Eisermann likes to recall the times when planes hijacked by desperate refugees in nearby Communist Poland landed in Tempelhof, and the other passengers aboard had to decide quickly whether to grab the opportunity and remain in the West. He tells about the shuttle flights from and to Frankfurt by the 7405th Operations Squadron (the "Berlin for Lunch Bunch"). They supplied the American Berlin Brigade, and the cargo often included sophisticated spyware needed for reconnaissance missions along the border.
Among the many interesting features Eisermann and his colleagues show to visitors is the 60-foot-high Hall of Honor, the terminal lobby, as it were. Or the rail tunnel linking up to underground hangars where Focke-Wulf interceptors were bolted together. Or the bunkers equipped with poison gas filters.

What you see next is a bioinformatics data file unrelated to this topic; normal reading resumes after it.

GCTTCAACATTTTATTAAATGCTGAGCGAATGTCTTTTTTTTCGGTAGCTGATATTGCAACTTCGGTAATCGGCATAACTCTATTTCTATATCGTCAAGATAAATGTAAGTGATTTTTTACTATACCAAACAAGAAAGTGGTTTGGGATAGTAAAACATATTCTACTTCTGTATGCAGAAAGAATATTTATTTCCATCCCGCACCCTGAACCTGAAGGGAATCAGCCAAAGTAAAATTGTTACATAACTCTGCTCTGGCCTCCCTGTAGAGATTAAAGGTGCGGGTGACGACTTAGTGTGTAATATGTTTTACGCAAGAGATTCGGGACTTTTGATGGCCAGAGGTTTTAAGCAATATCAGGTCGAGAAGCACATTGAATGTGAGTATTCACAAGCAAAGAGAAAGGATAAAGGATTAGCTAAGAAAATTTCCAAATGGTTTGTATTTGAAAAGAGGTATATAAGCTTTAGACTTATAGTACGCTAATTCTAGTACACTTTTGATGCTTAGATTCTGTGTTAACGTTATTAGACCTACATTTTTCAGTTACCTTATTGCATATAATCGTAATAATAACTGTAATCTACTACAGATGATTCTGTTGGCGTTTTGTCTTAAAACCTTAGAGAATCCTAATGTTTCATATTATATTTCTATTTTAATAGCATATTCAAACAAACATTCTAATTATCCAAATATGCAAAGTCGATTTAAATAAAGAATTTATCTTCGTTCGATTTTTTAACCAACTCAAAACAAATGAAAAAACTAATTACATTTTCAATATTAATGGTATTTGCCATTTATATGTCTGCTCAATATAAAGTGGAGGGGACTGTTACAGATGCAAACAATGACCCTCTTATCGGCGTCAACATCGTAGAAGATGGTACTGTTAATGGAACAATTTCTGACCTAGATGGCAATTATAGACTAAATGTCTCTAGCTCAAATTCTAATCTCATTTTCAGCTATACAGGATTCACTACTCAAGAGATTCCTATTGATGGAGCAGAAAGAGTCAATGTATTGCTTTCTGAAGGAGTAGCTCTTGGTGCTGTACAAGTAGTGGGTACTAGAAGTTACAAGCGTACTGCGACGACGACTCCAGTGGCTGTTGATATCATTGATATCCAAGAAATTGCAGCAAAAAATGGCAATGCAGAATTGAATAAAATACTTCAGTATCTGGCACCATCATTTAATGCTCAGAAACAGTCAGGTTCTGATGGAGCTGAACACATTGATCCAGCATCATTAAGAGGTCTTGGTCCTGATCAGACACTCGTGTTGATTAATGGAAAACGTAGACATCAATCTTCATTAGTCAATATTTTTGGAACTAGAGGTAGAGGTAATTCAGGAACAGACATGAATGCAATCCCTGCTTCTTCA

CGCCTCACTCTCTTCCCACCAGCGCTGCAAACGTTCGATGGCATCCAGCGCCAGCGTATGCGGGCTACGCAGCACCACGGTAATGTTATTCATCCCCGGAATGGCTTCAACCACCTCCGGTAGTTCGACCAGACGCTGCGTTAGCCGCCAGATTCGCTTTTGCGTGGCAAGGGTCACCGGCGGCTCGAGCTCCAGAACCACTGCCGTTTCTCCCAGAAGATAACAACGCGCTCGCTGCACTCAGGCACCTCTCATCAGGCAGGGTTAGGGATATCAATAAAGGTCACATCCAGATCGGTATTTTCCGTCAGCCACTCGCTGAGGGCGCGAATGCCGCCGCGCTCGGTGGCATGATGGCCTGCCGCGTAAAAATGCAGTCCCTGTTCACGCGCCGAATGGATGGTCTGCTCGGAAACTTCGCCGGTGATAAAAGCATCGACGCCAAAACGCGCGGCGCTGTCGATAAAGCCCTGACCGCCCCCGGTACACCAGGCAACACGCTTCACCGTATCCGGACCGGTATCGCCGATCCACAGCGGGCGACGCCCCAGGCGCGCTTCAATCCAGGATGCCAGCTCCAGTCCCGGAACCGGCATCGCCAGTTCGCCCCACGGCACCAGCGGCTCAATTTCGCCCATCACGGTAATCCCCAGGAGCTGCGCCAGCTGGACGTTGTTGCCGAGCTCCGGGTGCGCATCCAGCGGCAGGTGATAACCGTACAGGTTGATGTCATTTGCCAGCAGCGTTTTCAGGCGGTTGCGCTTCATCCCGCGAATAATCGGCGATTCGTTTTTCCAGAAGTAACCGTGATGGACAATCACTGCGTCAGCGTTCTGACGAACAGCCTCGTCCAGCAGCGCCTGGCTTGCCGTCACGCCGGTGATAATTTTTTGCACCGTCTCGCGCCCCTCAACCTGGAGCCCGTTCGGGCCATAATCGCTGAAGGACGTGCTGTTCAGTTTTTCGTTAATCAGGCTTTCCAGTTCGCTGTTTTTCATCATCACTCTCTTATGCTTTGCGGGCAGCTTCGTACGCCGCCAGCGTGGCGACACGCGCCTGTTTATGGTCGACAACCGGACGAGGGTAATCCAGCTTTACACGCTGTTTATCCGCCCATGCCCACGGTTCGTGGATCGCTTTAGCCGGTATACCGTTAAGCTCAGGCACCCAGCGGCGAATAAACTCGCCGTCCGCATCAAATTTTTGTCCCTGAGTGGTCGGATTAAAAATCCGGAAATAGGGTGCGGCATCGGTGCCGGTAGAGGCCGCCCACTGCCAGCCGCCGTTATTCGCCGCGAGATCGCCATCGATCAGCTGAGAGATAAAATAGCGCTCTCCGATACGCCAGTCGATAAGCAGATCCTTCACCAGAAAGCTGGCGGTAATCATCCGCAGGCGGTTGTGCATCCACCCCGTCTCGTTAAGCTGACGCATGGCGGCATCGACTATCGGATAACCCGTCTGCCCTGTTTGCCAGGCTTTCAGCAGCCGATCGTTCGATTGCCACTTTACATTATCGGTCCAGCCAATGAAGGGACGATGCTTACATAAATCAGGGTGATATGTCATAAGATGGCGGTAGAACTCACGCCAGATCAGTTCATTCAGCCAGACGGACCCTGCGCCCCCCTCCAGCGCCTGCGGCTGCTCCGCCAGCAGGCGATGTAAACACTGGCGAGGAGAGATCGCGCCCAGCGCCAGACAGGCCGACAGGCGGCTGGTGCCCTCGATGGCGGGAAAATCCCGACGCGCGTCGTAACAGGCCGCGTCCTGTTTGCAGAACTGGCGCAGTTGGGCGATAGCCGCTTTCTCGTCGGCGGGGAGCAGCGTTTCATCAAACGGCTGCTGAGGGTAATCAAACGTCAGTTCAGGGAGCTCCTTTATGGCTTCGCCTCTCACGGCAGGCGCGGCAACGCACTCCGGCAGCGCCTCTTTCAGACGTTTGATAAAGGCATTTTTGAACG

On some shelter walls you can see cartoons that were intended to distract the children from the miseries outside. A flight of bunkers containing merely a film depot was torched by unsuspecting Russian soldiers, and the resulting blast left a labyrinth of blackened walls and stairwells. The basketball court installed in the one-time banquet hall and a mothballed bowling alley are among the many mementos left by the U.S. Air Force after its departure in 1993.
Even more inquisitive visitors can get a bird's-eye view of the terminal, the airfield and the surrounding city by boarding a twin-engine Douglas DC-3, welcomed by soothing Glenn Miller sounds. DC-3s were once workhorses of the airlift and achieved local fame as the "candy bombers." At a cruising altitude of some 2,000 feet, passengers can relax in burgundy-red leather seats, while peering at the changing vistas below. It's from up here that the elegant curve of the huge terminal complex can be seen best.